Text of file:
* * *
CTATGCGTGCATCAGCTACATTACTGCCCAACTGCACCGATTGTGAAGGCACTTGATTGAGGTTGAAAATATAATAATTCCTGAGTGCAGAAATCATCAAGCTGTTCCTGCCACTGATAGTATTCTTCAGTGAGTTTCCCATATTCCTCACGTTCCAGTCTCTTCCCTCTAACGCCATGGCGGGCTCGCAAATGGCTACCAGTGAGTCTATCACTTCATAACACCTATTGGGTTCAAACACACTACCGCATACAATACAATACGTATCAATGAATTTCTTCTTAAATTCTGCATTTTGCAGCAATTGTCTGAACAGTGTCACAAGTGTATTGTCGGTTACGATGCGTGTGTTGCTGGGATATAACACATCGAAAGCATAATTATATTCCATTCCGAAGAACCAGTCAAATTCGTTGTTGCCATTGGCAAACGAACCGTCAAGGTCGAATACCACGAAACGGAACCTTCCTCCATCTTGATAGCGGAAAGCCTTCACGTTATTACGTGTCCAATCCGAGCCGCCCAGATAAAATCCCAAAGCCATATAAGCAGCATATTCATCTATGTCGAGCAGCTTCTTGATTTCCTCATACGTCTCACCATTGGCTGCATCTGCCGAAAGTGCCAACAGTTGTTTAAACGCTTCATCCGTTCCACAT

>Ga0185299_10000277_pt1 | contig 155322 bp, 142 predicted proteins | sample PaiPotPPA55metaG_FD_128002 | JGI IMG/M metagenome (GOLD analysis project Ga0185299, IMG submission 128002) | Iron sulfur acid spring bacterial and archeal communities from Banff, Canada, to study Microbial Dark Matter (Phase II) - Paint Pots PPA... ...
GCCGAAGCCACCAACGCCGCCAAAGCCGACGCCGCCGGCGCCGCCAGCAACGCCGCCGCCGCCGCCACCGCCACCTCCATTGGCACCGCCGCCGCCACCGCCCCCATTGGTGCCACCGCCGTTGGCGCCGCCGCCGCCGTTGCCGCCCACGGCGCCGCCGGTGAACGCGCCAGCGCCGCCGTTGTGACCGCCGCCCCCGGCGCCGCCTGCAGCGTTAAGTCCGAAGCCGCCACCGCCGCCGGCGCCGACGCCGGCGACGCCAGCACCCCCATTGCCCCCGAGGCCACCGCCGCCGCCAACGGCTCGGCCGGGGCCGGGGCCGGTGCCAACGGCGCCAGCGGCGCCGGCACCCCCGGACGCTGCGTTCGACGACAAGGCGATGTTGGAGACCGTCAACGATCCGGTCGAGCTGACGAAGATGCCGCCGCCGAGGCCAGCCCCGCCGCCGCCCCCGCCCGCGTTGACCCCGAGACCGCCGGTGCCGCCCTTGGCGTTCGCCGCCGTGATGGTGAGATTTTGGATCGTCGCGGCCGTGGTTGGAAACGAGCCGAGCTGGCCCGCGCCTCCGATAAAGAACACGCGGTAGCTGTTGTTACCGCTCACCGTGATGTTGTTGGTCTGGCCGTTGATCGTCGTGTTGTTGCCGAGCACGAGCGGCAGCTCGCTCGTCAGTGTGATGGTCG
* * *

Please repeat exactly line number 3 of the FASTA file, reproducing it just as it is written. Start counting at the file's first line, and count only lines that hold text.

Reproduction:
GCCGAAGCCACCAACGCCGCCAAAGCCGACGCCGCCGGCGCCGCCAGCAACGCCGCCGCCGCCGCCACCGCCACCTCCATTGGCACCGCCGCCGCCACCGCCCCCATTGGTGCCACCGCCGTTGGCGCCGCCGCCGCCGTTGCCGCCCACGGCGCCGCCGGTGAACGCGCCAGCGCCGCCGTTGTGACCGCCGCCCCCGGCGCCGCCTGCAGCGTTAAGTCCGAAGCCGCCACCGCCGCCGGCGCCGACGCCGGCGACGCCAGCACCCCCATTGCCCCCGAGGCCACCGCCGCCGCCAACGGCTCGGCCGGGGCCGGGGCCGGTGCCAACGGCGCCAGCGGCGCCGGCACCCCCGGACGCTGCGTTCGACGACAAGGCGATGTTGGAGACCGTCAACGATCCGGTCGAGCTGACGAAGATGCCGCCGCCGAGGCCAGCCCCGCCGCCGCCCCCGCCCGCGTTGACCCCGAGACCGCCGGTGCCGCCCTTGGCGTTCGCCGCCGTGATGGTGAGATTTTGGATCGTCGCGGCCGTGGTTGGAAACGAGCCGAGCTGGCCCGCGCCTCCGATAAAGAACACGCGGTAGCTGTTGTTACCGCTCACCGTGATGTTGTTGGTCTGGCCGTTGATCGTCGTGTTGTTGCCGAGCACGAGCGGCAGCTCGCTCGTCAGTGTGATGGTCG